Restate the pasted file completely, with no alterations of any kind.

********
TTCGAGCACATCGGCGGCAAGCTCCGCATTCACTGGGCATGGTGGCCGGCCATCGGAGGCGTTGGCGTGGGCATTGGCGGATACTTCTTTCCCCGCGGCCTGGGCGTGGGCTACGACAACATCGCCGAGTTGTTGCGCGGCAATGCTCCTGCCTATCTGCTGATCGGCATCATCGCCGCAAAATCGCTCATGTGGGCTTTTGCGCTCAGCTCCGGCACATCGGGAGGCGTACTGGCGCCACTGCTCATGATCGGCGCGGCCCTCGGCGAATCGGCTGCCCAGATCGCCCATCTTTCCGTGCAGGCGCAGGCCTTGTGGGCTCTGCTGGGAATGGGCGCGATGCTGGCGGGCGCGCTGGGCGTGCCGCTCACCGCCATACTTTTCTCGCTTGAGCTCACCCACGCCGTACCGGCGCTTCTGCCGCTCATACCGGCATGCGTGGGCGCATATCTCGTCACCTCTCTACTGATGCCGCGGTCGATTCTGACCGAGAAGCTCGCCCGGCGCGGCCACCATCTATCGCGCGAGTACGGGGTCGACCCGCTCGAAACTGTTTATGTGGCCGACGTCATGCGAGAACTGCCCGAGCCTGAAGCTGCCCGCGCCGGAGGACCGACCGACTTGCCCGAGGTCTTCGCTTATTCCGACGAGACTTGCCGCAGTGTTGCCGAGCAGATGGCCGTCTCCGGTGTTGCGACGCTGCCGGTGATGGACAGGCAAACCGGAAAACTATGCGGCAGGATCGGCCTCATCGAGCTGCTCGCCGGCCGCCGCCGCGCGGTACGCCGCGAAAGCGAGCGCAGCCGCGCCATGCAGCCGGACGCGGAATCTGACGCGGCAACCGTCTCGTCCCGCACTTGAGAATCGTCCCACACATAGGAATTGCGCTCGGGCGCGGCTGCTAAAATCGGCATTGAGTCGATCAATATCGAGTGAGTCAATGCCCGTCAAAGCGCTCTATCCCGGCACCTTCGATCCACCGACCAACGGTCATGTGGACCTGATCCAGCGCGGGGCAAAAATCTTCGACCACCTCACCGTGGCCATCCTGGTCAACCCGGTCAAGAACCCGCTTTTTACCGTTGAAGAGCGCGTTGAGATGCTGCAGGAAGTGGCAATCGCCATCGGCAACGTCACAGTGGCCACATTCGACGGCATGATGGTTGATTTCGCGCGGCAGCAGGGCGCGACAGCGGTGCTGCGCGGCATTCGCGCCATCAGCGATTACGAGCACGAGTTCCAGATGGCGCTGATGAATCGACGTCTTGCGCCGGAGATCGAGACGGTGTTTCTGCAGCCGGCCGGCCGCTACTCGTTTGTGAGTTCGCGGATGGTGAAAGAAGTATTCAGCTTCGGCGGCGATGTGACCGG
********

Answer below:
TTCGAGCACATCGGCGGCAAGCTCCGCATTCACTGGGCATGGTGGCCGGCCATCGGAGGCGTTGGCGTGGGCATTGGCGGATACTTCTTTCCCCGCGGCCTGGGCGTGGGCTACGACAACATCGCCGAGTTGTTGCGCGGCAATGCTCCTGCCTATCTGCTGATCGGCATCATCGCCGCAAAATCGCTCATGTGGGCTTTTGCGCTCAGCTCCGGCACATCGGGAGGCGTACTGGCGCCACTGCTCATGATCGGCGCGGCCCTCGGCGAATCGGCTGCCCAGATCGCCCATCTTTCCGTGCAGGCGCAGGCCTTGTGGGCTCTGCTGGGAATGGGCGCGATGCTGGCGGGCGCGCTGGGCGTGCCGCTCACCGCCATACTTTTCTCGCTTGAGCTCACCCACGCCGTACCGGCGCTTCTGCCGCTCATACCGGCATGCGTGGGCGCATATCTCGTCACCTCTCTACTGATGCCGCGGTCGATTCTGACCGAGAAGCTCGCCCGGCGCGGCCACCATCTATCGCGCGAGTACGGGGTCGACCCGCTCGAAACTGTTTATGTGGCCGACGTCATGCGAGAACTGCCCGAGCCTGAAGCTGCCCGCGCCGGAGGACCGACCGACTTGCCCGAGGTCTTCGCTTATTCCGACGAGACTTGCCGCAGTGTTGCCGAGCAGATGGCCGTCTCCGGTGTTGCGACGCTGCCGGTGATGGACAGGCAAACCGGAAAACTATGCGGCAGGATCGGCCTCATCGAGCTGCTCGCCGGCCGCCGCCGCGCGGTACGCCGCGAAAGCGAGCGCAGCCGCGCCATGCAGCCGGACGCGGAATCTGACGCGGCAACCGTCTCGTCCCGCACTTGAGAATCGTCCCACACATAGGAATTGCGCTCGGGCGCGGCTGCTAAAATCGGCATTGAGTCGATCAATATCGAGTGAGTCAATGCCCGTCAAAGCGCTCTATCCCGGCACCTTCGATCCACCGACCAACGGTCATGTGGACCTGATCCAGCGCGGGGCAAAAATCTTCGACCACCTCACCGTGGCCATCCTGGTCAACCCGGTCAAGAACCCGCTTTTTACCGTTGAAGAGCGCGTTGAGATGCTGCAGGAAGTGGCAATCGCCATCGGCAACGTCACAGTGGCCACATTCGACGGCATGATGGTTGATTTCGCGCGGCAGCAGGGCGCGACAGCGGTGCTGCGCGGCATTCGCGCCATCAGCGATTACGAGCACGAGTTCCAGATGGCGCTGATGAATCGACGTCTTGCGCCGGAGATCGAGACGGTGTTTCTGCAGCCGGCCGGCCGCTACTCGTTTGTGAGTTCGCGGATGGTGAAAGAAGTATTCAGCTTCGGCGGCGATGTGACCGG